It’s probably been true for IT/ ITES (particularly for e-commerce and social media & app-developers) much longer, but for the drug discovery start-ups hitherto unaccustomed to expecting anything under a mio given their rather pricey research, the writing on the wall is abundantly clear - Funds-on-Tap is a pipe dream & Drip-Funding is the new reality.
Over the past year, more and more VCs have started to unveil & employ their own versions of a ‘return-maximizing, risk-mitigated investment model’ that typically involves multiplying the early-stage portfolio & bringing down the average-size of seed-investment while maintaining the overall seed-stage investment at no greater levels than earlier - A case-in-study being the recent Seed-class of Atlas Ventures & equally demonstrated by Index Ventures developing its proprietary version of MonteCarlo simulation for optimally distributing precious funds across its portfolio of biotechs' with assets across different phases of clinic.
This holds largely true for the increasingly active Pharma CVCs too that not only are mimicking the VCs in increasing their early-asset portfolio, but have taken derisking a notch higher with their joining forces* with other CVCs (competing pharma) in funding rounds, quite apparently compromising on the eventual ownership of the commercial potential &/or IP generated in the bargain.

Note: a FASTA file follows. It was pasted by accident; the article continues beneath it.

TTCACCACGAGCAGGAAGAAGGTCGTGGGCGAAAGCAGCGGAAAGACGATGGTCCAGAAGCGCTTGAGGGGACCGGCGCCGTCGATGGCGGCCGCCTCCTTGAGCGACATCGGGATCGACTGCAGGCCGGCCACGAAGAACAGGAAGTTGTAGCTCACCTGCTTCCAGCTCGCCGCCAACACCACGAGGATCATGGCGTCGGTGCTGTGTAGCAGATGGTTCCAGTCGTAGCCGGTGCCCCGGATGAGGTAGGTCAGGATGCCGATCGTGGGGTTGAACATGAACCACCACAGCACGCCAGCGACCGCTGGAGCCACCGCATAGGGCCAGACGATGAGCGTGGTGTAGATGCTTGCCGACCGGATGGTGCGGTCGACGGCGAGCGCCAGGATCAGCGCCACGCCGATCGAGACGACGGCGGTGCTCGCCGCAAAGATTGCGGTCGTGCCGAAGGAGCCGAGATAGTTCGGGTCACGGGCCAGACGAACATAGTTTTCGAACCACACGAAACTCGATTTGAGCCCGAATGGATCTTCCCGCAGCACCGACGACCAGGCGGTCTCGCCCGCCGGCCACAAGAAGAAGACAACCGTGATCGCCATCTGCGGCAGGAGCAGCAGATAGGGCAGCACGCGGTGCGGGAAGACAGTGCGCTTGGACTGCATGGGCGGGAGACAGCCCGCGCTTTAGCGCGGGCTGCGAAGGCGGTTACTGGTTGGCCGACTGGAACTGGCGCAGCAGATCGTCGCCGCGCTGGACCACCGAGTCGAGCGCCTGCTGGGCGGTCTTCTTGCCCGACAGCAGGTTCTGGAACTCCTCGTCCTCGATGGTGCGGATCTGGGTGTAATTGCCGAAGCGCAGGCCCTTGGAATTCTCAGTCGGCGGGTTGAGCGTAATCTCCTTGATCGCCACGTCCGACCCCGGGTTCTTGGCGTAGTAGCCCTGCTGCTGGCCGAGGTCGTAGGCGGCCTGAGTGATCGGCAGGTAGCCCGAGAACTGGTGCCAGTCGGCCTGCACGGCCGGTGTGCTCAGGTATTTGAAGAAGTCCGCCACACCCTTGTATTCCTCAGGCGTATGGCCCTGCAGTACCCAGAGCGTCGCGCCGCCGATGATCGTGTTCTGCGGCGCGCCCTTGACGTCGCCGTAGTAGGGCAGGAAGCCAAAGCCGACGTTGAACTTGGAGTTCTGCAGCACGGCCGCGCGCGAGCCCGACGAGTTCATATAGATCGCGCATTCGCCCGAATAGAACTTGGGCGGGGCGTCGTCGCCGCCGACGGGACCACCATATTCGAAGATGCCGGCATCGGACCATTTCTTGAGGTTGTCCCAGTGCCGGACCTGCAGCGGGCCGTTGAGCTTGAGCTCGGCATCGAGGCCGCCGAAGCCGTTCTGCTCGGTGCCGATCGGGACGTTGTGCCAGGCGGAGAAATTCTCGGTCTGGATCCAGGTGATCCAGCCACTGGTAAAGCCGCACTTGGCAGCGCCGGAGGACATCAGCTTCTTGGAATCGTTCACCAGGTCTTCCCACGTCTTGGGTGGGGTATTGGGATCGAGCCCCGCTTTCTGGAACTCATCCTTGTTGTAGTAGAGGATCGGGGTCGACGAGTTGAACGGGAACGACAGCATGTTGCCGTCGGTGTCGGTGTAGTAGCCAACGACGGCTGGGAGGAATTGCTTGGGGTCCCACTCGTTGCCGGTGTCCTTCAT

* OPSONA (Novartis, Roche, Baxter among other VCs) AILERON (Novartis, Roche & Lilly among other VCs); MERUS (Novartis, J&J & Pfizer among other VCs)
While this may sound like life sciences venture funding is slowly turning into a mere statistical exercise (venture-farming…?), a la the stock market, knowing what it takes to separate wheat from the chaff in the complex world of drug discovery, the users of these models will surely need a lot more than a practical knowledge of the probability theory – which even a cursory read of the above posts again will make it very evident. Just may be, a biotech VC can still showcase ‘proprietary deal-flow’ as a core-strength while making a pitch to the LPs.
Now how does this lean-funding scenario impact the development strategy of the start-up? – while a few indicators of change are already out there like the CROs being encouraged (~arm-twisted) to share risk with the biotech while providing services, I believe this'll trigger bigger changes & hopefully nudge the drug-discovery towards an innovation pathway that’s a lot more rational & predictable – but then this is something Drug Baron should talk about.